1. Limited time only! Sign up for a free 30min personal tutor trial with Chegg Tutors
    Dismiss Notice
Dismiss Notice
Join Physics Forums Today!
The friendliest, high quality science and math community on the planet! Everyone who loves science is here!

Homework Help: Complex ABCD equations

  1. Nov 5, 2013 #1
    FIGURE 3(a) represents a 50 Hz, three-phase, high-voltage, transmission
    line. For one phase, the relationships between the sending end voltage
    and current and the receiving end voltage are given by the complex
    ABCD equations:

    Vsp = Vrp(A1 + jA2) + Irp(B1 + jB2)

    Isp = Vrp(C1 + jC2) + Irp(D1 + jD2)

    where VSP is the sending-end phase voltage, ISP the sending-end phase
    current and VRP is the magnitude of the open-circuit receiving end phase

    (a) Given the parameter values in TABLE A and if the magnitude of the
    receiving-end line voltage VRL is measured as 154 kV when feeding
    a balanced load of 40 MVA at a power factor of 0.9, calculate the
    value of the sending-end phase voltage VSP and sending-end phase
    current ISP.

    [N.B. VSL = √3 × VSP and the total power in a three-phase load is
    given by P = √3VI cos θ.]

    (b) Hence or otherwise calculate the sending-end power and thus the
    power lost in the cable.

    (c) If the line is modelled by the Π-circuit of FIGURE 4(b), see if you
    can estimate the primary line coefficients R, L, G and C. The line is
    50 km long.

    A1= 0.8698
    A2= 0.03542
    B1= 47.94 Ω
    B2= 180.8 Ω
    C1= 0 S
    C2= 0.001349 S
    D1= 0.8698
    D2= 0.03542


    a) P=sqrt(3)VI
    I=40000000/(sqrt(3)*154000) = 149.961 A
    Vrp=Vrl/sqrt(3) = 88912 V

    Using formulas given for ABCD.
    Vsp =84524.79 + j30262.16 = 89778.8∠19.70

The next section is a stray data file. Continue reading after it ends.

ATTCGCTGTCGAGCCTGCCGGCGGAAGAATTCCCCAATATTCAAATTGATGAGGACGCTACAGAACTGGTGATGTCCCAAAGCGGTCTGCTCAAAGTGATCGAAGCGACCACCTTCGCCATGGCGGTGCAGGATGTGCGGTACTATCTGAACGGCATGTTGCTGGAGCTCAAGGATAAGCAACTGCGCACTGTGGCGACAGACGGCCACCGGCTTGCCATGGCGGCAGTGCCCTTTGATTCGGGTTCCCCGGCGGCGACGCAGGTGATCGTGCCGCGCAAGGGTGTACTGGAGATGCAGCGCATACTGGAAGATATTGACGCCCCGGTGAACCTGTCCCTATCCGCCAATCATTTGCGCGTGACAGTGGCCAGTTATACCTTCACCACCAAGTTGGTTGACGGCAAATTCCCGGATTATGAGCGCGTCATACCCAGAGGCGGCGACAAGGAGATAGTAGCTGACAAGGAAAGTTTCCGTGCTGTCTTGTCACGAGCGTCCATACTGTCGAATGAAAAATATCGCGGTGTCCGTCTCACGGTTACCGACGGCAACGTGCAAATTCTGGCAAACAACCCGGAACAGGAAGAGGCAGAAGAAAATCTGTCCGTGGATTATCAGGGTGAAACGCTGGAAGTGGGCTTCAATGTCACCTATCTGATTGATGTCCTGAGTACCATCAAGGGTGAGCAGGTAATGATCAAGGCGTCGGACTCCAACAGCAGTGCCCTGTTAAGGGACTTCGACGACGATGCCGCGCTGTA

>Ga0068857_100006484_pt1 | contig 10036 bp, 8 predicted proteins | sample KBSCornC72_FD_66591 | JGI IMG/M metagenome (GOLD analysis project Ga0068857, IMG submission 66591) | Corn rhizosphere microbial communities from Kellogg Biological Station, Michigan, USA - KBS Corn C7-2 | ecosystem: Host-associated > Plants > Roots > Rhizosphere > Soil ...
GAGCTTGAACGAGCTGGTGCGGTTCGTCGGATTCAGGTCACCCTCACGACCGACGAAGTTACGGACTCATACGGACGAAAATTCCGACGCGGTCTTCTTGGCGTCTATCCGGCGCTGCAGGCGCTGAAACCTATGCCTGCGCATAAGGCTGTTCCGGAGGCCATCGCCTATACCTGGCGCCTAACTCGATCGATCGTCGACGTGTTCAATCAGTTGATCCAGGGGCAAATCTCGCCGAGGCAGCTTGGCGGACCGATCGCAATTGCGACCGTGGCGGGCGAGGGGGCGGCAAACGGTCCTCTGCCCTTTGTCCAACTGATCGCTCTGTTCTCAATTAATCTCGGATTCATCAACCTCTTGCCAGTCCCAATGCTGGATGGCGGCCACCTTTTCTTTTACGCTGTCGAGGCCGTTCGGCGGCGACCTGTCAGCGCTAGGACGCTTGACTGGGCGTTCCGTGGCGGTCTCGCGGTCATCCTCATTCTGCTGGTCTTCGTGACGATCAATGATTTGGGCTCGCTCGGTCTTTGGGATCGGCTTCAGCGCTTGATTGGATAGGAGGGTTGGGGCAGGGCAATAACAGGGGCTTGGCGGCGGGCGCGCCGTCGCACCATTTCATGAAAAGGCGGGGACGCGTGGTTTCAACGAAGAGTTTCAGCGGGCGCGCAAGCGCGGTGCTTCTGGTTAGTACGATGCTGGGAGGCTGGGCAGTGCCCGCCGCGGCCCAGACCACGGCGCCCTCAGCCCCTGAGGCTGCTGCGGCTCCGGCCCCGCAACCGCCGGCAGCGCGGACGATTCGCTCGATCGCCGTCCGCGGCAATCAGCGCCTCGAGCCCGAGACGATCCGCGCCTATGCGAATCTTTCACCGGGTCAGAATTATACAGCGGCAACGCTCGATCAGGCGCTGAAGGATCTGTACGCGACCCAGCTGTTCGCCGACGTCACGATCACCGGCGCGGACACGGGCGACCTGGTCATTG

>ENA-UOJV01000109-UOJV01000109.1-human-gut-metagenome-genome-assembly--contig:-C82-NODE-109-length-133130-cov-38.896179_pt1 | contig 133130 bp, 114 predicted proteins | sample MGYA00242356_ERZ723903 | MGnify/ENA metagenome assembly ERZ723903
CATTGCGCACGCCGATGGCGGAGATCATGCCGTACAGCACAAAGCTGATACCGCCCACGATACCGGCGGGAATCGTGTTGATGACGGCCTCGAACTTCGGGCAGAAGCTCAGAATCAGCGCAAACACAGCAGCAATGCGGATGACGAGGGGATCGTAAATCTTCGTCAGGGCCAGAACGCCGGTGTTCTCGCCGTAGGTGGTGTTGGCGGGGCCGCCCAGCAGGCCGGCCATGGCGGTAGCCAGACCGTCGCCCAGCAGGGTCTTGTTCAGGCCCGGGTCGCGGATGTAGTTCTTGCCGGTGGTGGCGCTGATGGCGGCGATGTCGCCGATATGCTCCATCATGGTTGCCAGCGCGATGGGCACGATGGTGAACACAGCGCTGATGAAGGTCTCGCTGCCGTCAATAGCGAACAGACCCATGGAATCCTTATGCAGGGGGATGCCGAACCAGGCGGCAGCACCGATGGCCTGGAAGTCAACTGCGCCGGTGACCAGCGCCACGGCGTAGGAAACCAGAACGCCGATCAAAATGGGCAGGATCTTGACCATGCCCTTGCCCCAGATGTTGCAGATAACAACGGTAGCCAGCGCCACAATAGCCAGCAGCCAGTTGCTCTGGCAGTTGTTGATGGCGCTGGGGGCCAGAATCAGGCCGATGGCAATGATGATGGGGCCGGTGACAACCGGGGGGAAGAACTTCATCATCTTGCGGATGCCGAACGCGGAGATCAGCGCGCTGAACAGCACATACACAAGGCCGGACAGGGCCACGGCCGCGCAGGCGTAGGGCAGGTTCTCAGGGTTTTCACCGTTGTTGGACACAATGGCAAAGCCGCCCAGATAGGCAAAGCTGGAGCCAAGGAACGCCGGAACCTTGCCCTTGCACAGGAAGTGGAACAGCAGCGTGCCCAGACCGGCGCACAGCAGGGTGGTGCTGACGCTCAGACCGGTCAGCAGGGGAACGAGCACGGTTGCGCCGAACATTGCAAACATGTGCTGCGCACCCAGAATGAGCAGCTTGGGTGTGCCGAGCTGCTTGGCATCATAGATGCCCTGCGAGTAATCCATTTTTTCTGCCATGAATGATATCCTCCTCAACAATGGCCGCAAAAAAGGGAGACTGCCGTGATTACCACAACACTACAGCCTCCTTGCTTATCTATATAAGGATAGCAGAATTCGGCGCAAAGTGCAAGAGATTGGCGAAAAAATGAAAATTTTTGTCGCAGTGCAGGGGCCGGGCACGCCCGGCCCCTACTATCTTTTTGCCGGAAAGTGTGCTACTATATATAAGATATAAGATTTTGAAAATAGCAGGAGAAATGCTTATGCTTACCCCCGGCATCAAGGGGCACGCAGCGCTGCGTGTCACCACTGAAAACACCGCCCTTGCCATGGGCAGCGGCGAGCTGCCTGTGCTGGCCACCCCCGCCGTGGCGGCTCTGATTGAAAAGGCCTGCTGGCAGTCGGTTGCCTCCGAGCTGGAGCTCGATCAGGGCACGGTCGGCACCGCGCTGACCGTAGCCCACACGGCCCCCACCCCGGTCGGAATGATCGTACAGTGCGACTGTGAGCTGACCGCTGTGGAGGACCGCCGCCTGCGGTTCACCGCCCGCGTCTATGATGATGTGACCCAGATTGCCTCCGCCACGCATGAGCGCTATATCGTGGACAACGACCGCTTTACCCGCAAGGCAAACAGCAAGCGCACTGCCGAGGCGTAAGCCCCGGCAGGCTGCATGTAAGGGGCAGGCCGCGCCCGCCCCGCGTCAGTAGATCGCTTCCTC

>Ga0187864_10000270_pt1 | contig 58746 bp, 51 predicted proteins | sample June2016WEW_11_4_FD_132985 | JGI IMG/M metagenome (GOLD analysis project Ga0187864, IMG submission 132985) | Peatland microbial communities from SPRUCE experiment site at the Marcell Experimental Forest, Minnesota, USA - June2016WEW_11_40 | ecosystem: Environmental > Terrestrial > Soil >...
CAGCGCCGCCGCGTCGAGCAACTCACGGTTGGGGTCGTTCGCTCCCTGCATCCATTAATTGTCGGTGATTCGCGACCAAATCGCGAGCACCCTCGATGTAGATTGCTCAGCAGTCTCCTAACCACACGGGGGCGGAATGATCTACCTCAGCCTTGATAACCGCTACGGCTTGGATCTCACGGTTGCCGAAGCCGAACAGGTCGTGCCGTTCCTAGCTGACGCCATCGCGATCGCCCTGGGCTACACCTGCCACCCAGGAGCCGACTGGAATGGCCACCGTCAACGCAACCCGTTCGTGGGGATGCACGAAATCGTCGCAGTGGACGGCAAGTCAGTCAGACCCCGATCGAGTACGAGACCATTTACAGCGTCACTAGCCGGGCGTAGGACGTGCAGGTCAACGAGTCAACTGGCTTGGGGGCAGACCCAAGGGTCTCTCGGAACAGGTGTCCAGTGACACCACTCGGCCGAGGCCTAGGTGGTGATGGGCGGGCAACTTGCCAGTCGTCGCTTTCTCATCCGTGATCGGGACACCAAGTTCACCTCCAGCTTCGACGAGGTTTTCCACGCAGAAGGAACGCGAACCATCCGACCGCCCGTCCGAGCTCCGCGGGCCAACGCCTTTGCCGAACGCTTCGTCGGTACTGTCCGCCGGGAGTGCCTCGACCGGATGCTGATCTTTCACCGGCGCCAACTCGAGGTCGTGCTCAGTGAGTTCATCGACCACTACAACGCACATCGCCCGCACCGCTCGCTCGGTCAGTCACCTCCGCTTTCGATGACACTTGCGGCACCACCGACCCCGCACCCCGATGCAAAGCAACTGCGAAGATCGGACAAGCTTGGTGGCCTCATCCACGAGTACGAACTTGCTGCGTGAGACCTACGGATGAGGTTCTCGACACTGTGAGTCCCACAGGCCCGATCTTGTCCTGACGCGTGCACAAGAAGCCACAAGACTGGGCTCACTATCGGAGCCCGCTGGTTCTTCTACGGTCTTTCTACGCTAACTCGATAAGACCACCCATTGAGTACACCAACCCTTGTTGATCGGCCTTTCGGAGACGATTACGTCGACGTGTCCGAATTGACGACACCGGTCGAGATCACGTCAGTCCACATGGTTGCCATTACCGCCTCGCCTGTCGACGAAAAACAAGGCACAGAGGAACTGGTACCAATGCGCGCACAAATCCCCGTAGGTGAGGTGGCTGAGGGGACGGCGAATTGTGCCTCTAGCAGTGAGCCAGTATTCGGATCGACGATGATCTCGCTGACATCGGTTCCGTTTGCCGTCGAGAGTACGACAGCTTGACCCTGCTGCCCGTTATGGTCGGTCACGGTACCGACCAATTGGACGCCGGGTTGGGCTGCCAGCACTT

Isp = 130.44 +j125.252 = 180.83∠43.84

    b) p= sqrt(3)VI cos θ = sqrt(3)*154000*149.961*0.9 =36 MW

    Vsl = sqrt(3)*89778.8 = 155501.4*149.961*0.9 = 36.3MW

    350960.2 W lost in the cable.

    c) I don't have a clue?

    Attached Files:

    • fig.docx
      File size:
      154.6 KB
  2. jcsd
  3. Apr 14, 2014 #2
    Hi mate, Did you ever find the solution to part (C)? I cannot find for the life of me find any info on how to solve it. I have very similar answers to you for the rest of 4 but (c) has become a road block. Any help would be much appreciated, it almost feels like something is missing from the question!!
  4. Apr 18, 2014 #3

    rude man

    User Avatar
    Homework Helper
    Gold Member

    I think the OP has come & gone. I'd like to look at this but can't open the .docx with my office 2003. Could you make a pdf file out of it? Or describe fig. 4(b) in words?

    I do know how to produce the ABCD parameters for a transmission line given R,L,G and C per-unit-length quantities.
  5. Apr 18, 2014 #4

    Hi mate, I am out of the country at the moment. But basiacally i have a table of values from A1,A2 through to D1, D2 but I cant find the formulas i need to find R,L,G,C.. The values in the table do have the relevant units ie ohms, S, etc with their respective imaginary part. The tranmission line is contructed as a pi circuit with Y being the 2 parallel resistors and z being the top one. It is a 50 hz 3 phase line with a 50 km length..

    This probably isn't much use but i didn't want you to think i was ignoring you, I appreciate the offer to help.
  6. Apr 19, 2014 #5


    User Avatar

    Staff: Mentor

    Not especially convenient, but there are some online document viewers, e.g., http://www.docspal.com

    Attached Files:

  7. Apr 19, 2014 #6
    Thanks mate,

    I do want to stress however that i am not looking for the answer here. I just need a nudge in the right direction or better still a good resource to look at. Im not finding my books very useful...
  8. Aug 4, 2014 #7
    Hello everyone,
    I'm struggling with the same here, I don't know how to find R, L, G, C from given data. Has anyone got an idea?
Share this great discussion with others via Reddit, Google+, Twitter, or Facebook

Have something to add?
Draft saved Draft deleted